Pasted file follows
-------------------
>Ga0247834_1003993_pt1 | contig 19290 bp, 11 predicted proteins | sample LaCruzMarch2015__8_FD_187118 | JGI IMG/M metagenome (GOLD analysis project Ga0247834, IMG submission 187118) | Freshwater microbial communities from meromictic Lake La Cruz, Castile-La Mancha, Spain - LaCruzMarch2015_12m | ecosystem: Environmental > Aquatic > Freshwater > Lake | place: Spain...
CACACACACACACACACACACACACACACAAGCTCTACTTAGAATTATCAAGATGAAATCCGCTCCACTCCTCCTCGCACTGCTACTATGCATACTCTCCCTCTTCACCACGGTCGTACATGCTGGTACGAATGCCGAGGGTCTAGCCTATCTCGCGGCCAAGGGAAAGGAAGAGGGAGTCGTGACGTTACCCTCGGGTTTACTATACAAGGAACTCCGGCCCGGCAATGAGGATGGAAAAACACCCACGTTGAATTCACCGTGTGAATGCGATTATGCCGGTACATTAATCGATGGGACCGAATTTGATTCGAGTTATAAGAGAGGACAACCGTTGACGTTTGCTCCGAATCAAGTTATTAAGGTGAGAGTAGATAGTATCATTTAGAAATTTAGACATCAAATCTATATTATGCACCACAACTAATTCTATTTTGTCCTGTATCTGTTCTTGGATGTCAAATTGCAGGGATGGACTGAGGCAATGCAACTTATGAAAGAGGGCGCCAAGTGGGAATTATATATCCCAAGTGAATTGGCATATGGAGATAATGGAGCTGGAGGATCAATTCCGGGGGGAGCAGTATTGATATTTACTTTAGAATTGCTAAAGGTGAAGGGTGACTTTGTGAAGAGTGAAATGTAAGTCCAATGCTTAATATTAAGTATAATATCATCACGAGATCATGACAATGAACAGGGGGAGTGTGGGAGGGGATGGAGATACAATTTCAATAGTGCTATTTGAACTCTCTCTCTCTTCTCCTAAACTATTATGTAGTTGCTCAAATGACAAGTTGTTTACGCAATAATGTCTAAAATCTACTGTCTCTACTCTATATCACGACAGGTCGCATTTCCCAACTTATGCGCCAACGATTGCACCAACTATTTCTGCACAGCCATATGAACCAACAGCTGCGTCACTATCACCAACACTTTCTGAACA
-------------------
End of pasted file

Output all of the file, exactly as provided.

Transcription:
>Ga0247834_1003993_pt1 | contig 19290 bp, 11 predicted proteins | sample LaCruzMarch2015__8_FD_187118 | JGI IMG/M metagenome (GOLD analysis project Ga0247834, IMG submission 187118) | Freshwater microbial communities from meromictic Lake La Cruz, Castile-La Mancha, Spain - LaCruzMarch2015_12m | ecosystem: Environmental > Aquatic > Freshwater > Lake | place: Spain...
CACACACACACACACACACACACACACACAAGCTCTACTTAGAATTATCAAGATGAAATCCGCTCCACTCCTCCTCGCACTGCTACTATGCATACTCTCCCTCTTCACCACGGTCGTACATGCTGGTACGAATGCCGAGGGTCTAGCCTATCTCGCGGCCAAGGGAAAGGAAGAGGGAGTCGTGACGTTACCCTCGGGTTTACTATACAAGGAACTCCGGCCCGGCAATGAGGATGGAAAAACACCCACGTTGAATTCACCGTGTGAATGCGATTATGCCGGTACATTAATCGATGGGACCGAATTTGATTCGAGTTATAAGAGAGGACAACCGTTGACGTTTGCTCCGAATCAAGTTATTAAGGTGAGAGTAGATAGTATCATTTAGAAATTTAGACATCAAATCTATATTATGCACCACAACTAATTCTATTTTGTCCTGTATCTGTTCTTGGATGTCAAATTGCAGGGATGGACTGAGGCAATGCAACTTATGAAAGAGGGCGCCAAGTGGGAATTATATATCCCAAGTGAATTGGCATATGGAGATAATGGAGCTGGAGGATCAATTCCGGGGGGAGCAGTATTGATATTTACTTTAGAATTGCTAAAGGTGAAGGGTGACTTTGTGAAGAGTGAAATGTAAGTCCAATGCTTAATATTAAGTATAATATCATCACGAGATCATGACAATGAACAGGGGGAGTGTGGGAGGGGATGGAGATACAATTTCAATAGTGCTATTTGAACTCTCTCTCTCTTCTCCTAAACTATTATGTAGTTGCTCAAATGACAAGTTGTTTACGCAATAATGTCTAAAATCTACTGTCTCTACTCTATATCACGACAGGTCGCATTTCCCAACTTATGCGCCAACGATTGCACCAACTATTTCTGCACAGCCATATGAACCAACAGCTGCGTCACTATCACCAACACTTTCTGAACA